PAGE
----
Colin has been an intermittent contributor to P1xels since the very first gallery show we did. He had a couple of pictures that were very popular in that one. We have been arguing about Hipstamatic the whole time. He loves it. You know what I think. Next week I hope to do another gallery of his, all Hipstamatic!
He went to the far east with a Polaroid camera and his iPhone, taking many many pictures (you can see the whole set here). I found them fascinating and asked him to pull his favorites. This gallery is the result. Below are some notes he sent with his first email. Thank you, Colin!
For my trip to Cambodia, Vietnam, and Laos I brought along a Polaroid camera because after visiting Bali a few years ago I found it discouraging that I didn’t have a way to share the portraits I took of Balinese dancers with their families. Cambodians can be weary of foreigners but the Polaroid’s I took transformed our relationship.
In Angkor Wat each temple ruin has an old women — whom I nicknamed temple mothers. They sit alone each day in a chamber at the top of the temple beside a Buddhha statue. Temple mothers often have no family and live alone in a shelter beside the temple. The women looked confused, a little annoyed, when I handed them the blank Polaroid as if I was playing a trick on them. But a few seconds later when the image began to appear they’d begin to smile, a sort of small puzzled smile, and they’d just stare and stare at the Polaroid even after I left.
My jaded tour guide, Rachana, who I was with for five days, and who I like to call my paid friend, repeatedly told me how special this was to the old women because they had never had owned their own photo before.
Later, I spent five days at a crab market in Kep, Cambodia. I love eating crab and Kep is famous for it. The Kep crab market is the only business in town besides running hotels and building hotels. Kep was a former French colonial vacation spot, Kep-Sur-Mer, and the hills along coast are dotted with crumbling mansions hastily abandoned when the Khmer Rouge took over.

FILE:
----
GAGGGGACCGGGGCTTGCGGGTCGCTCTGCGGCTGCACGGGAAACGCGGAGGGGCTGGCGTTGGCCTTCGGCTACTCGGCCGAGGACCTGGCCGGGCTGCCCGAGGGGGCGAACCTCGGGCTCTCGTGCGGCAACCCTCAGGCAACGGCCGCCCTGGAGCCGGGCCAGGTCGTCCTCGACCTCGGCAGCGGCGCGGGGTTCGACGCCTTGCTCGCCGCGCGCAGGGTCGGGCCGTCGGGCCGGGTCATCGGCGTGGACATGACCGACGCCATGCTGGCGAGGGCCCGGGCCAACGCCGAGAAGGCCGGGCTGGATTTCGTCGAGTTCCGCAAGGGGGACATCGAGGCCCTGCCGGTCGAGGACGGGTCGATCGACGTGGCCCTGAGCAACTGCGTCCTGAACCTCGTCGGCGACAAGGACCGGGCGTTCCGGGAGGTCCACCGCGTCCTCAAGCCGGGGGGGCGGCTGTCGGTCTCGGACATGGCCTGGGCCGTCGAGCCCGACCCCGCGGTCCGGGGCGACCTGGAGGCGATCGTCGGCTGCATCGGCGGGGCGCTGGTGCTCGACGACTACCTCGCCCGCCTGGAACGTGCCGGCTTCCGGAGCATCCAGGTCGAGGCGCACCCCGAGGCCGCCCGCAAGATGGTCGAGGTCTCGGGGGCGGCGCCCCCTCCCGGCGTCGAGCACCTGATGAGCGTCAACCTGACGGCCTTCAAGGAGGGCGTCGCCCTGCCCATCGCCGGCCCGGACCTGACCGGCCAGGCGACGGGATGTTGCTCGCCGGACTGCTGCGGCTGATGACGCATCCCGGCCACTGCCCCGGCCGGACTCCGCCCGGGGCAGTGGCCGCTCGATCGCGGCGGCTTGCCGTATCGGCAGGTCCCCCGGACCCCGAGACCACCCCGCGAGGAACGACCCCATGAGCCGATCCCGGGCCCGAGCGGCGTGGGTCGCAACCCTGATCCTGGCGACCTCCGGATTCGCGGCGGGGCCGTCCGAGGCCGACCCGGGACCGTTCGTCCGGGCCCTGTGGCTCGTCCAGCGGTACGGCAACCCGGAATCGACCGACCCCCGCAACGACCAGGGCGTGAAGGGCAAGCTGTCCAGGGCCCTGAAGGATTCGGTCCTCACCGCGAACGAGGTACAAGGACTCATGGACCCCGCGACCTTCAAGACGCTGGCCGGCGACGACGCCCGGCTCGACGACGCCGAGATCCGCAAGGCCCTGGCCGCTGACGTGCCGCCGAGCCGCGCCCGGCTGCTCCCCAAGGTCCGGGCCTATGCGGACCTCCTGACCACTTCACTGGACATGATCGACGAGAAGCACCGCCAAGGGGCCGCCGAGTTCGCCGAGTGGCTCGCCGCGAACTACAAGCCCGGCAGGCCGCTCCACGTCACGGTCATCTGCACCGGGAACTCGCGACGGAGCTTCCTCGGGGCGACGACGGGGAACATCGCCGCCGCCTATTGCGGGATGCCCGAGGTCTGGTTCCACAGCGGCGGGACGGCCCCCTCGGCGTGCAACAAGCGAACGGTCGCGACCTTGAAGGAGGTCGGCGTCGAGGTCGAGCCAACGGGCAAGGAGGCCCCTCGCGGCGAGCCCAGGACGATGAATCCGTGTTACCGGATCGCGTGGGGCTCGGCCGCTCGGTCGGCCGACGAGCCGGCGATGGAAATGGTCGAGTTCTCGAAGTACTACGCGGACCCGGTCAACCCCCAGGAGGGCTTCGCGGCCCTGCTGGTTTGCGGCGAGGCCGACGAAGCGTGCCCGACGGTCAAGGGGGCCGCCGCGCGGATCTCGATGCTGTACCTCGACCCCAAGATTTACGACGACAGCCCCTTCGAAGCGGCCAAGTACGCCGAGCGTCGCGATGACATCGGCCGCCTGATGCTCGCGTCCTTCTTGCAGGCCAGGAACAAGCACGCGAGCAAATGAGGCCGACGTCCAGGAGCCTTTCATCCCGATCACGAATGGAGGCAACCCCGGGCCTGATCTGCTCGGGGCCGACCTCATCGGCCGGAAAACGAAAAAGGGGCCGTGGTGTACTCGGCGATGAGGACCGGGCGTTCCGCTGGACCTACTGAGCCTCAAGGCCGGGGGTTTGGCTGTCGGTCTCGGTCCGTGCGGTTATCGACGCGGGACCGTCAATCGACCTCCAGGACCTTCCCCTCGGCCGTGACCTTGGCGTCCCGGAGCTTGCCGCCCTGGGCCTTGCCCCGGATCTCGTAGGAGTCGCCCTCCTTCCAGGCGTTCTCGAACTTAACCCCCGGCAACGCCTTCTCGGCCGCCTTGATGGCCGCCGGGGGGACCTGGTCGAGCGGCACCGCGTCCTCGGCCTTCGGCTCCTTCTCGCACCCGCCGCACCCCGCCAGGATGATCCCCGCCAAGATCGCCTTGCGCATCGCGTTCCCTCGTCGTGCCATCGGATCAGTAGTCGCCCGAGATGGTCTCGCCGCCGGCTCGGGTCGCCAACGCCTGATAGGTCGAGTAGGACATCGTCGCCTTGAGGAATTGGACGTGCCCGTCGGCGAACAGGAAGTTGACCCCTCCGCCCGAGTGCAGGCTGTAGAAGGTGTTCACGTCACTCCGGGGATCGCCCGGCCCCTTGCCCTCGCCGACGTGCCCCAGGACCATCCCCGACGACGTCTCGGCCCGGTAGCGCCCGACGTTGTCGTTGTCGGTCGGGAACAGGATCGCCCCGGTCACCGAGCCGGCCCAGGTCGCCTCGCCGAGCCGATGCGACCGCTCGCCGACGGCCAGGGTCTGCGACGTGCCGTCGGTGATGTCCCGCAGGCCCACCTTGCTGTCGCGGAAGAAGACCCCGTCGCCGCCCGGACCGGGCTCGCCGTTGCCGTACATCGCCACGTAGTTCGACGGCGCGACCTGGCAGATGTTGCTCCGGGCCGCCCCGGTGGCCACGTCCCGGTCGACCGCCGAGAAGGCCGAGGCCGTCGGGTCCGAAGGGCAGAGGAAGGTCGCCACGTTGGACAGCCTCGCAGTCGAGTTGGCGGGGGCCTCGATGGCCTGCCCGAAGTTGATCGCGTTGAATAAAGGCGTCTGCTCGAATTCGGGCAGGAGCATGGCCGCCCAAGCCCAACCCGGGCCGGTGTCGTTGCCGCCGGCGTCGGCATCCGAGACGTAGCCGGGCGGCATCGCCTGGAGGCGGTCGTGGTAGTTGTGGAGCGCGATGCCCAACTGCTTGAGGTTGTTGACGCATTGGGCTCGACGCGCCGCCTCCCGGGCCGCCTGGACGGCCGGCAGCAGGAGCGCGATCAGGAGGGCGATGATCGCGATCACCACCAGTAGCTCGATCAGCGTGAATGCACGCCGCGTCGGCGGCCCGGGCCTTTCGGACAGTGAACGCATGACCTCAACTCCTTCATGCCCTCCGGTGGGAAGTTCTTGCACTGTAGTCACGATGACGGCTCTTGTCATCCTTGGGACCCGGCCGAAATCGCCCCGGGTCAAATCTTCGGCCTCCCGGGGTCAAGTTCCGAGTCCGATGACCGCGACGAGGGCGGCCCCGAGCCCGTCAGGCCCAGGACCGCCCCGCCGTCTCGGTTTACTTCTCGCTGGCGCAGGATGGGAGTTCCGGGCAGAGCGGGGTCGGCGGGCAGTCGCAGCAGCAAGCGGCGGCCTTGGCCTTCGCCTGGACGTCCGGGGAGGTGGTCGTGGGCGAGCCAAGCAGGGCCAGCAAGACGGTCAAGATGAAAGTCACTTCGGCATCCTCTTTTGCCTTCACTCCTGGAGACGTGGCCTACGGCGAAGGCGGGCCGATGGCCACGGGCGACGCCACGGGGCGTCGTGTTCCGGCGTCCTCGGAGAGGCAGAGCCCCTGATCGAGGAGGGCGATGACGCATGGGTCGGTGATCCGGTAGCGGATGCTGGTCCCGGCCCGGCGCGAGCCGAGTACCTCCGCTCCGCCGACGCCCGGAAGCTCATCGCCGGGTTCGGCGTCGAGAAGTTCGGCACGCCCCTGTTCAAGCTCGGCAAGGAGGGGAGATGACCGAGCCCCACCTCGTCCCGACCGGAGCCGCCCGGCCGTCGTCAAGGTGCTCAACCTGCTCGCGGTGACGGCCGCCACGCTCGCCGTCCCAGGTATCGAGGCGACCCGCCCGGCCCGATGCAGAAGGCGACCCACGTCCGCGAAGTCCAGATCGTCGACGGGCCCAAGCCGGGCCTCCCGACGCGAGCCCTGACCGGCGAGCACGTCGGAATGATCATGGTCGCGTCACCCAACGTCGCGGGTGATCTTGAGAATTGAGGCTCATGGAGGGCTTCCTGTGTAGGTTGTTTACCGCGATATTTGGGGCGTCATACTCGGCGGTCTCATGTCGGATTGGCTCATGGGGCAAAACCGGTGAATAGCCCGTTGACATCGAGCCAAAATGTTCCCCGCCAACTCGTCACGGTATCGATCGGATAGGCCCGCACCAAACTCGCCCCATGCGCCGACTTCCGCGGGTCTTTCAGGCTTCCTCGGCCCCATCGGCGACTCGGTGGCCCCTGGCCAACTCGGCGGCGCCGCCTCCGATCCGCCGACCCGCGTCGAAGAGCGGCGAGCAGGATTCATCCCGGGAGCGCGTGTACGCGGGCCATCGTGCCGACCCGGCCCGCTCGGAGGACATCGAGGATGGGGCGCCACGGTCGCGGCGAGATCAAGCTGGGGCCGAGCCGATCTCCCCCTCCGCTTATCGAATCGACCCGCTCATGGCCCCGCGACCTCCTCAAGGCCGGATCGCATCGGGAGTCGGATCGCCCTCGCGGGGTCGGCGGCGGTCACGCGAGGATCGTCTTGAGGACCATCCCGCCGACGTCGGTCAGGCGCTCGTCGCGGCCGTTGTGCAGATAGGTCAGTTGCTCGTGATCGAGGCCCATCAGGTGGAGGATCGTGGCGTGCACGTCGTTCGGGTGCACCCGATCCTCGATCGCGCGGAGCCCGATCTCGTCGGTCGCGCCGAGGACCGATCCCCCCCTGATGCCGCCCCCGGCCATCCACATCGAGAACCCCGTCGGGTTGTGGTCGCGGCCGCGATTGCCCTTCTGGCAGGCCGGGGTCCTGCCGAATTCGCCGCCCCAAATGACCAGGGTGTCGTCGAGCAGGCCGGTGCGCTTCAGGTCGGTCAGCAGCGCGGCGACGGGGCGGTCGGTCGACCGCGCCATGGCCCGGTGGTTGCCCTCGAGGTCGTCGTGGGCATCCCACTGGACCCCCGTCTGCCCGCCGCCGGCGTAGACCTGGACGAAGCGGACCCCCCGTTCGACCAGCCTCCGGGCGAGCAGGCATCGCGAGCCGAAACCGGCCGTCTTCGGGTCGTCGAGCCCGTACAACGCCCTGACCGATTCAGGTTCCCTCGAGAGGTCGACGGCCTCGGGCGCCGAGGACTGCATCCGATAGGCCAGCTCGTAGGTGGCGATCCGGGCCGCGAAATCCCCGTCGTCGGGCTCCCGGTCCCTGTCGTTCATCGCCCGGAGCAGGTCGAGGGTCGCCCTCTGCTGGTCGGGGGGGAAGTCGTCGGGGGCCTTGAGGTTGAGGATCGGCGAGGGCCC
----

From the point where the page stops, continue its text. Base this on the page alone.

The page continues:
In Kep, men catch the crabs but it’s the women who buy and sell the crabs. When I first climbed into the bay beside the market to photograph the crab baskets (wicker holding tanks) the market women would howl at me! But after a couple days and a few Polaroids we became friends — it turns out they were just worried about me slipping or falling.
The market women are busy working and because they wear long sleeve shirts, pants, scarves and cover their faces in lieu of SPF 100 they really didn’t want their photos taken. However, once they became familiar with me and saw the Polaroids of their friends they’d line up to have their photos taken — sometimes they’d run away and return with family members.
One family I photographed recognized me as I was later wandering along a quiet road and threw me into the back of their pickup truck with their kids and took me on a beach picnic. We sat in the sand, ate steamed crabs, drank warm beer, and I took another family portrait.
Red Beans and Ricely Yours,
Colin Remas Brown